If Subban does indeed get the emergency start on Tuesday night against the Wild, the Bruins just have to hope that it’s a better outing than getting pulled in his NHL debut against the Blues two seasons ago after allowing three goals on three straight shots to start the second period. They also have to hope that Rask or Khudobin get well quick given Boston’s shaky situation on defense in front of the goaltender, and the stretch they’re in of playing six straight opponents that qualified for last spring’s Stanley Cup playoffs.

If not then watch out below because every hockey person knows there’s no quicker way for a hockey club to really begin imploding than if the goaltending starts to become a major problem whether it’s because of injury, inconsistent performance or simply because of being a straight-up sieve.

McQuaid cleared to play, nearing return to Bruins lineup


McQuaid cleared to play, nearing return to Bruins lineup

BRIGHTON, Mass. -- It was a bitter pill for Adam McQuaid to sit out the first five games of this season, but it looks like the veteran Bruins stay-at-home defenseman is nearing a return to the lineup. McQuaid was cleared to potentially play in Saturday’s loss to the Montreal Canadiens after an upper body injury kept him shelved for the team’s first four games, and could be approaching a return in the next few days as Claude Julien mulls a number of possible lineup changes.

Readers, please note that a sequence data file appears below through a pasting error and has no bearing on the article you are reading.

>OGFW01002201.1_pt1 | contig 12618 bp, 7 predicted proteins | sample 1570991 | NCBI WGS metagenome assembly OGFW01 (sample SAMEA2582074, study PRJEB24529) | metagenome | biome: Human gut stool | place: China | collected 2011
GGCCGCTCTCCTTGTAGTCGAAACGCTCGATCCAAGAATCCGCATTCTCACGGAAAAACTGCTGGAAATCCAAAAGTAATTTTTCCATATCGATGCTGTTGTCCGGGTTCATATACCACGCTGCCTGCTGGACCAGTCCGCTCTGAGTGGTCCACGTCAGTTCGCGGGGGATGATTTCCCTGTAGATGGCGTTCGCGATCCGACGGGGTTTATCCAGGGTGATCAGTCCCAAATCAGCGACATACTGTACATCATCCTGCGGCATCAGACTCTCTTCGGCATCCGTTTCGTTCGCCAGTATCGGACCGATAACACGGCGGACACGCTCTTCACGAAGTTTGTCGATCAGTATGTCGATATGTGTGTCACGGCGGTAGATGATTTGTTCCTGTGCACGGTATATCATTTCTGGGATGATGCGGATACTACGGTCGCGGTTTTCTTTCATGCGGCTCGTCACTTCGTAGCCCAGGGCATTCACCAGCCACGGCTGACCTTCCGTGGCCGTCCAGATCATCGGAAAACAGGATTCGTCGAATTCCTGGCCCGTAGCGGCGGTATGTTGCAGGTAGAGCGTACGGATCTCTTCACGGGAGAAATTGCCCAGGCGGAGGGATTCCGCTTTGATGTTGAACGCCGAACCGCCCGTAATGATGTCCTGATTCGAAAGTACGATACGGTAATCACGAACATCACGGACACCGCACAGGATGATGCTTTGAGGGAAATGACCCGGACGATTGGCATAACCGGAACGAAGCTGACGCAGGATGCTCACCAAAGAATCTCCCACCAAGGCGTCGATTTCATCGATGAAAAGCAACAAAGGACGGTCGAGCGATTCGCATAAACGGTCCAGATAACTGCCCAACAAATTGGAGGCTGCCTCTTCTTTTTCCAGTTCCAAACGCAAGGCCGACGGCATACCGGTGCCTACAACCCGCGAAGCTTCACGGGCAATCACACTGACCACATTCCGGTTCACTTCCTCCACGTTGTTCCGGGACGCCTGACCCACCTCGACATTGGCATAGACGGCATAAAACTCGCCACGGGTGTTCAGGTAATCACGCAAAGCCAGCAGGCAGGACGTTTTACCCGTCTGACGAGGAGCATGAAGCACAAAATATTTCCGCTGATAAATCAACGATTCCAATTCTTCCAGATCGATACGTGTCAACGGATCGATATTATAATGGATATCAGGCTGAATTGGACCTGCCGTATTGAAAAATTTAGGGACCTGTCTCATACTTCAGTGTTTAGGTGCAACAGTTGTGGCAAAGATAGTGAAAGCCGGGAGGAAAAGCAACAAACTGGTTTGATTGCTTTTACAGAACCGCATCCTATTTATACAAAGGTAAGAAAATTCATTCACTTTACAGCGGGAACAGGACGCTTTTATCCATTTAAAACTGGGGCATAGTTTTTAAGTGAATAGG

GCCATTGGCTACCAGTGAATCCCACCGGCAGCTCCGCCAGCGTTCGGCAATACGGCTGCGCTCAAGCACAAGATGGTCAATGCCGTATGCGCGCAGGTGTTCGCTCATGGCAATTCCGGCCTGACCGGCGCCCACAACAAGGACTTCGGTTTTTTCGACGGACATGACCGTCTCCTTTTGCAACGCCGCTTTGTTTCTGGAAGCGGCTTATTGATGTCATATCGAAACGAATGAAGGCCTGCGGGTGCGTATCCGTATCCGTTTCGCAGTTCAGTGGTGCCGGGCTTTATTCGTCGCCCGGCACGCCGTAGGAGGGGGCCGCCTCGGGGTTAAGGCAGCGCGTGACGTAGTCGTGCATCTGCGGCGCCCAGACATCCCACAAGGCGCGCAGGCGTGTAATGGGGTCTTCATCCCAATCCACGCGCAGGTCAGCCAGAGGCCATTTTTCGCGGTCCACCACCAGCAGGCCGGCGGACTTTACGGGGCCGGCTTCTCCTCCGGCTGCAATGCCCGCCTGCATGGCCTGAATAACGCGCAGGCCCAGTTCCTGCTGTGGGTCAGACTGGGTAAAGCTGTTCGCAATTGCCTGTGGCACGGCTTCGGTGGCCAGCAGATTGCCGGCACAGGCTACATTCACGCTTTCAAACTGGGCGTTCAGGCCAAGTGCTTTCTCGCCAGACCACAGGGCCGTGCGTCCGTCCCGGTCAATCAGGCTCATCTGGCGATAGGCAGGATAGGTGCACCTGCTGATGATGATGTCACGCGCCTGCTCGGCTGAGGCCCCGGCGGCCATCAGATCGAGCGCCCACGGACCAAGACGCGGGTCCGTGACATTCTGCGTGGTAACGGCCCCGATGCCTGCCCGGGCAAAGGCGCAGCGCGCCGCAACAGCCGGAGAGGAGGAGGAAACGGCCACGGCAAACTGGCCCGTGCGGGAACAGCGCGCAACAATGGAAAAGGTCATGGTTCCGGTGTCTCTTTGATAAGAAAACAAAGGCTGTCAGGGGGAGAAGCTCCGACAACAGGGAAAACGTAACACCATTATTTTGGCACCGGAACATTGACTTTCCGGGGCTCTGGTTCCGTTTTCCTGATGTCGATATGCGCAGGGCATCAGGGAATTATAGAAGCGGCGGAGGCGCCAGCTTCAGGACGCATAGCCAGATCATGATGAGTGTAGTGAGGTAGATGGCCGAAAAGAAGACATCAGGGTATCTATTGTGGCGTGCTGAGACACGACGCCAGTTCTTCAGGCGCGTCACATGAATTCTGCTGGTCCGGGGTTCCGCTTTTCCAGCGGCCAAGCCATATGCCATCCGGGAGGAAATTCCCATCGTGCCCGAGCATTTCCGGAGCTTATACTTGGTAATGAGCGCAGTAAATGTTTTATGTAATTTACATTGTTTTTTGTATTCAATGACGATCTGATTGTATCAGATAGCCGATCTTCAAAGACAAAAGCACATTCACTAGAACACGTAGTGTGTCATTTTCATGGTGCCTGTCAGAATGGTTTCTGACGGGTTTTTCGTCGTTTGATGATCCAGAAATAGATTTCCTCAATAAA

“It was obviously frustrating, but I’m where I’m at now and trying to move on from it. Looking forward to getting back into the lineup hopefully as soon as possible here,” said the 30-year-old McQuaid, who had a goal and nine points in 64 games for the Black and Gold last season. “The excitement level is high for me, and it is for everybody after a loss when you’re looking forward to getting back out there.

“It would have been nice to have started the season with the guys, but you can’t change that now. I’ve had some good practices, and I’m just trying to my game as simple as possible, and take it as it comes. Obviously guys have played some games and it’s been a couple of weeks for me, so I’ll just have to keep my game simple.”

The B’s bench boss indicated it was only a matter of time before McQuaid makes his 2016-17 regular season debut, but that he’s got plenty of things to decide prior to dropping the puck against the Wild.

“[McQuaid] was cleared last game. I haven’t made any decisions based for [Tuesday night vs. Minnesota]. There’s a lot of things that are up in the air, and I’ve just go to juggle those things,” said Julien. “Who knows? Hopefully tomorrow morning I’ve got a better picture [of injury situation], and if not then it will be game-time decisions. I wish I could have a better answer [on if McQuaid will play], but I’ve got no answers right now.”

With Colin Miller (minus-4), Joe Morrow, Torey Krug (a rough minus-3 against Montreal) and John-Michael Liles all minus players after the first five games of the season, there are ample options for Julien on which potential blueliner to bump up to the press box. McQuaid is just happy he’s getting closer to a return while skating with 23-year-old Rob O’Gara at practice, and he can get back to helping a B’s team that’s smack dab in the middle (ranked 15th allowing 3.0 goals per game) of the NHL for team defense this season.